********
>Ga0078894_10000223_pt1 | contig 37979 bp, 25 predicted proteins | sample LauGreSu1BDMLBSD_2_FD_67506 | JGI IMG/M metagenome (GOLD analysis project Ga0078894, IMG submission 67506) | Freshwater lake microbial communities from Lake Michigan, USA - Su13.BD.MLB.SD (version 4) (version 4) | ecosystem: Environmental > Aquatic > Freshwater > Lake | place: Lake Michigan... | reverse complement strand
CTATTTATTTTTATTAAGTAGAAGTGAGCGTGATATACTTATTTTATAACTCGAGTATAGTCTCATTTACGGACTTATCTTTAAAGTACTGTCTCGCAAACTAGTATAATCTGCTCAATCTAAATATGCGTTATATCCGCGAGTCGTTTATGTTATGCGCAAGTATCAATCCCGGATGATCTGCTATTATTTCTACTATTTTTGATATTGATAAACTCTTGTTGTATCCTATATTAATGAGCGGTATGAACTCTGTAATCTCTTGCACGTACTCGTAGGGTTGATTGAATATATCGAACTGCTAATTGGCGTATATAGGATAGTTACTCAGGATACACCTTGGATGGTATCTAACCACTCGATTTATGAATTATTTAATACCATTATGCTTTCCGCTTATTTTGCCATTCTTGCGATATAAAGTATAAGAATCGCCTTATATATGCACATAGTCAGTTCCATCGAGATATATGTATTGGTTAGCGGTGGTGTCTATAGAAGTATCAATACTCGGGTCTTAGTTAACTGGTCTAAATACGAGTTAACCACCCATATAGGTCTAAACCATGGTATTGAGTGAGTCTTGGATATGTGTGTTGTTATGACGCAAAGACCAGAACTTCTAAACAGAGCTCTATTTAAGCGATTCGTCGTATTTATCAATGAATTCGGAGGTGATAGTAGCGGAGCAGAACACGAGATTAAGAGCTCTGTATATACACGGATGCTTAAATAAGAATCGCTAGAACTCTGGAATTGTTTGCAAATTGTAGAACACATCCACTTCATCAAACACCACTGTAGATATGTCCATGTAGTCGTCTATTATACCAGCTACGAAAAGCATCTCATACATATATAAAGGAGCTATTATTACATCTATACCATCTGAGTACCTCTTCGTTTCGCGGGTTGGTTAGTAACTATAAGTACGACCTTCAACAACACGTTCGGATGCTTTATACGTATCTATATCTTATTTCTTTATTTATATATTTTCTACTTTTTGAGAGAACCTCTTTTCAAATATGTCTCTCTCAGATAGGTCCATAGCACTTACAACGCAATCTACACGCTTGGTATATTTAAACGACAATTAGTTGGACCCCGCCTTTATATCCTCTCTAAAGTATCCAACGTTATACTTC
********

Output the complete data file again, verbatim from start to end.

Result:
>Ga0078894_10000223_pt1 | contig 37979 bp, 25 predicted proteins | sample LauGreSu1BDMLBSD_2_FD_67506 | JGI IMG/M metagenome (GOLD analysis project Ga0078894, IMG submission 67506) | Freshwater lake microbial communities from Lake Michigan, USA - Su13.BD.MLB.SD (version 4) (version 4) | ecosystem: Environmental > Aquatic > Freshwater > Lake | place: Lake Michigan... | reverse complement strand
CTATTTATTTTTATTAAGTAGAAGTGAGCGTGATATACTTATTTTATAACTCGAGTATAGTCTCATTTACGGACTTATCTTTAAAGTACTGTCTCGCAAACTAGTATAATCTGCTCAATCTAAATATGCGTTATATCCGCGAGTCGTTTATGTTATGCGCAAGTATCAATCCCGGATGATCTGCTATTATTTCTACTATTTTTGATATTGATAAACTCTTGTTGTATCCTATATTAATGAGCGGTATGAACTCTGTAATCTCTTGCACGTACTCGTAGGGTTGATTGAATATATCGAACTGCTAATTGGCGTATATAGGATAGTTACTCAGGATACACCTTGGATGGTATCTAACCACTCGATTTATGAATTATTTAATACCATTATGCTTTCCGCTTATTTTGCCATTCTTGCGATATAAAGTATAAGAATCGCCTTATATATGCACATAGTCAGTTCCATCGAGATATATGTATTGGTTAGCGGTGGTGTCTATAGAAGTATCAATACTCGGGTCTTAGTTAACTGGTCTAAATACGAGTTAACCACCCATATAGGTCTAAACCATGGTATTGAGTGAGTCTTGGATATGTGTGTTGTTATGACGCAAAGACCAGAACTTCTAAACAGAGCTCTATTTAAGCGATTCGTCGTATTTATCAATGAATTCGGAGGTGATAGTAGCGGAGCAGAACACGAGATTAAGAGCTCTGTATATACACGGATGCTTAAATAAGAATCGCTAGAACTCTGGAATTGTTTGCAAATTGTAGAACACATCCACTTCATCAAACACCACTGTAGATATGTCCATGTAGTCGTCTATTATACCAGCTACGAAAAGCATCTCATACATATATAAAGGAGCTATTATTACATCTATACCATCTGAGTACCTCTTCGTTTCGCGGGTTGGTTAGTAACTATAAGTACGACCTTCAACAACACGTTCGGATGCTTTATACGTATCTATATCTTATTTCTTTATTTATATATTTTCTACTTTTTGAGAGAACCTCTTTTCAAATATGTCTCTCTCAGATAGGTCCATAGCACTTACAACGCAATCTACACGCTTGGTATATTTAAACGACAATTAGTTGGACCCCGCCTTTATATCCTCTCTAAAGTATCCAACGTTATACTTC